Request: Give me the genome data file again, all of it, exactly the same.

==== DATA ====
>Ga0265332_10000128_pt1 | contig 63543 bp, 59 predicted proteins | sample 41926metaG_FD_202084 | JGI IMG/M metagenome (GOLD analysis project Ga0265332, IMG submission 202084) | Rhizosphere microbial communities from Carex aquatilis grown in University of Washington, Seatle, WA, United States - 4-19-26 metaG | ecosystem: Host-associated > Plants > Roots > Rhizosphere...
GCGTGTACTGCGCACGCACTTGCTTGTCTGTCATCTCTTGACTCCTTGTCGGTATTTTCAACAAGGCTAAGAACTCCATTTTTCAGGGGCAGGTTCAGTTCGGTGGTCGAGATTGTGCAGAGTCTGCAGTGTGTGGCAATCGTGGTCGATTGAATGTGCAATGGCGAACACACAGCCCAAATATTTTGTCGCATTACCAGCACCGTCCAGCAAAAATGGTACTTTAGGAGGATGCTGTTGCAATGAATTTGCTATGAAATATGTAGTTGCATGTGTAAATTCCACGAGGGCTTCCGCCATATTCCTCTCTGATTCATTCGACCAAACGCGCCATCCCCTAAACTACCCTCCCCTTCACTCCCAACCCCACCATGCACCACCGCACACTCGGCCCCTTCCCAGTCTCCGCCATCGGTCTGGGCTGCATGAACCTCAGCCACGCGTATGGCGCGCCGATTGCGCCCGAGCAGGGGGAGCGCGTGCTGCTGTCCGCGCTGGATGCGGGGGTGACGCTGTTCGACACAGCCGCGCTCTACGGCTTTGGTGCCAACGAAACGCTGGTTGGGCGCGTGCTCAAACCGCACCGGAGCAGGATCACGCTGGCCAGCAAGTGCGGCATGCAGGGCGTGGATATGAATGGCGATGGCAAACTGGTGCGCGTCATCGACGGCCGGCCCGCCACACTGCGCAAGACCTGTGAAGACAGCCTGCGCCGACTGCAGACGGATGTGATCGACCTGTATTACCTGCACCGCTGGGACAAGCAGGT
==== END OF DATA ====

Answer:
>Ga0265332_10000128_pt1 | contig 63543 bp, 59 predicted proteins | sample 41926metaG_FD_202084 | JGI IMG/M metagenome (GOLD analysis project Ga0265332, IMG submission 202084) | Rhizosphere microbial communities from Carex aquatilis grown in University of Washington, Seatle, WA, United States - 4-19-26 metaG | ecosystem: Host-associated > Plants > Roots > Rhizosphere...
GCGTGTACTGCGCACGCACTTGCTTGTCTGTCATCTCTTGACTCCTTGTCGGTATTTTCAACAAGGCTAAGAACTCCATTTTTCAGGGGCAGGTTCAGTTCGGTGGTCGAGATTGTGCAGAGTCTGCAGTGTGTGGCAATCGTGGTCGATTGAATGTGCAATGGCGAACACACAGCCCAAATATTTTGTCGCATTACCAGCACCGTCCAGCAAAAATGGTACTTTAGGAGGATGCTGTTGCAATGAATTTGCTATGAAATATGTAGTTGCATGTGTAAATTCCACGAGGGCTTCCGCCATATTCCTCTCTGATTCATTCGACCAAACGCGCCATCCCCTAAACTACCCTCCCCTTCACTCCCAACCCCACCATGCACCACCGCACACTCGGCCCCTTCCCAGTCTCCGCCATCGGTCTGGGCTGCATGAACCTCAGCCACGCGTATGGCGCGCCGATTGCGCCCGAGCAGGGGGAGCGCGTGCTGCTGTCCGCGCTGGATGCGGGGGTGACGCTGTTCGACACAGCCGCGCTCTACGGCTTTGGTGCCAACGAAACGCTGGTTGGGCGCGTGCTCAAACCGCACCGGAGCAGGATCACGCTGGCCAGCAAGTGCGGCATGCAGGGCGTGGATATGAATGGCGATGGCAAACTGGTGCGCGTCATCGACGGCCGGCCCGCCACACTGCGCAAGACCTGTGAAGACAGCCTGCGCCGACTGCAGACGGATGTGATCGACCTGTATTACCTGCACCGCTGGGACAAGCAGGT